It’s National Curry Week this week, and to celebrate, we went to La Porte des Indes in London’s Mayfair. For many people, going out for a curry means eating ridiculously hot dishes which have so many chillies that you can’t taste the food at all. Forget about that, for La Porte des Indes is from the Indian region of Pondicherry, where spicy gives way to fragrant, delicate flavours.
The restaurant looks weeny from the outside, but once inside, you descend into its cavernous interior, complete with palm trees and a waterfall beneath a large domed skylight.
For National Curry Week, the restaurant’s offering a three course meal consisting of a little of everything, which we always love – it makes choosing what to have so much easier – along with beer, wine or a soft drink, for £24. Sadly, that offer wasn’t running when we visited, but the friendly and helpful waiter offered to put together a platter for us to share.
We started with a table full of food: soul in a mint and coriander chutney, with a delicious, meaty texture, was a winning fish dish. It was served alongside perfectly cooked king scallops served in their shells with a mild saffron sauce; and chard pakoras – crunchy, slightly spiced vegetables deep fried in a light batter.
They normally serve delicious sounding cocktails straight from a coconut shell – but sadly, they didn’t have any coconuts in when we visited. Instead, we got a bubble teas and a Cobra beer (which, it turns out, is not Indian at all – it’s a British beer first brewed in 1989 by a Cambridge University law graduate).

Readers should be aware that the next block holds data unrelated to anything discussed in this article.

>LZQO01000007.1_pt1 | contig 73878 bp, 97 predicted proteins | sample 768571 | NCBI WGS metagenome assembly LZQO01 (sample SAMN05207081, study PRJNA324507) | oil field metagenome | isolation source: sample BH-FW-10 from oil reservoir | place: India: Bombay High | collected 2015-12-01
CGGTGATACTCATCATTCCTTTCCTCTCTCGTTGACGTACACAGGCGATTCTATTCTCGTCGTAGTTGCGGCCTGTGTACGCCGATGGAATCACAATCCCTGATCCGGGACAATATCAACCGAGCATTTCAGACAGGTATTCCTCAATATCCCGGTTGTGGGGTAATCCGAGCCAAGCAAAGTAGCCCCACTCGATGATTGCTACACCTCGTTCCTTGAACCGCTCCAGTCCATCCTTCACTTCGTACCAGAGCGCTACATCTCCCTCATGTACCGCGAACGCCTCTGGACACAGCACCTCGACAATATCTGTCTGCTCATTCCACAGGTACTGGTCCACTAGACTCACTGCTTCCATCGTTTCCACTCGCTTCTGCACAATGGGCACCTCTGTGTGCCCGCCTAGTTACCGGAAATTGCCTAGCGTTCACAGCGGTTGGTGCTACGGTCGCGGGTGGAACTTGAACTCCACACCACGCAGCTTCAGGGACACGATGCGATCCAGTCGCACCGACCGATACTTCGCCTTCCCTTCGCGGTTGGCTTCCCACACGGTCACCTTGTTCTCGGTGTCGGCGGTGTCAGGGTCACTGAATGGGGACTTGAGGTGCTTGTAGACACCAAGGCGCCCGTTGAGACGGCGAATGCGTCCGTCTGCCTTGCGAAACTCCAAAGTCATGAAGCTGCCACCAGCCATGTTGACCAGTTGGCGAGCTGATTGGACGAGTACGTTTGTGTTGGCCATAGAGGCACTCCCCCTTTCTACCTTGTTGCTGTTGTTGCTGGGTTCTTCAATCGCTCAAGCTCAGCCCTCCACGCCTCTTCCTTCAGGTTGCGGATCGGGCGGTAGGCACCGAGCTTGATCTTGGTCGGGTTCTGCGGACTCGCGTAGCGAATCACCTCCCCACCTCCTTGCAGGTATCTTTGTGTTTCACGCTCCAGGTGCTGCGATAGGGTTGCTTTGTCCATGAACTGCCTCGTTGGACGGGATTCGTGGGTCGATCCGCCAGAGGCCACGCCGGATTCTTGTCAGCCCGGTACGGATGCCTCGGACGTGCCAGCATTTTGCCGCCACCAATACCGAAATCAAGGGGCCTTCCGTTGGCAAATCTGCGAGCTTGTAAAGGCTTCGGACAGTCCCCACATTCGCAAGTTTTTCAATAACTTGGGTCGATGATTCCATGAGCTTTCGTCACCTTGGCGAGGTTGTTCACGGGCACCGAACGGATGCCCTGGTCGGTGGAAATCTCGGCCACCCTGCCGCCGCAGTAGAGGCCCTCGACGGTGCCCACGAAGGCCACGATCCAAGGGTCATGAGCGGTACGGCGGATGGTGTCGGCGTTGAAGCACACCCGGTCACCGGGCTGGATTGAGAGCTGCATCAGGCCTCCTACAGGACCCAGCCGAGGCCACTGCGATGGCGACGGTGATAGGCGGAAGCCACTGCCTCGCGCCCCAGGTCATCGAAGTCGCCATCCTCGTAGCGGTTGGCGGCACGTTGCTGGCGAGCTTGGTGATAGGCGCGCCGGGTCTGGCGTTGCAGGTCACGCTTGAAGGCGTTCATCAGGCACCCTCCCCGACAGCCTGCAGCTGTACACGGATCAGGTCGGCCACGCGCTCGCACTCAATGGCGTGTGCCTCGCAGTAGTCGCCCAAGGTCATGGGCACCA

Main courses consisted of lamb chops, chicken in a delicious yoghurty sauce with a mix of unidentifiable spices, prawns in a mild coconut curry sauce, with just enough turmeric to give it a little tingle, saag paneer (a cottage cheese sauce with spinach), fantastic aubergine dip, and little Bombay chaats – small meat patties with a couple of chutneys.
All of this came with pomegranate raita – a yoghurt dip with crunchy pomegranate seeds – basmati rice and a couple of different types of bread: a tandoori naan and a coronary-inducing cheesy naan.
Although all the food was great, there were one or two standout dishes which for us made the meal a great dining experience: the soul which we had as part of our starter, which, with its slightly minty sauce, was interestingly different; and the moist, tender chicken pieces were amazing, especially with their mild sauce, which worked so well we would have been happy with a bowl of that to pour over our rice.
A trio of interesting sounding desserts was of mixed success… something with pistachio, something with mango, and something else we couldn’t quite put our finger on. Tasty, but the first two courses were the winners for us.
Service was quick and friendly, and they also sell little packets of food to take home with you – we went away with a massaman curry sauce (with a recipe in Dutch on the back – that’ll make an interesting challenge for us) and a bag of dried mango – 40% sugar, we read on the back later. That’ll be another 10 hours at the gym, then!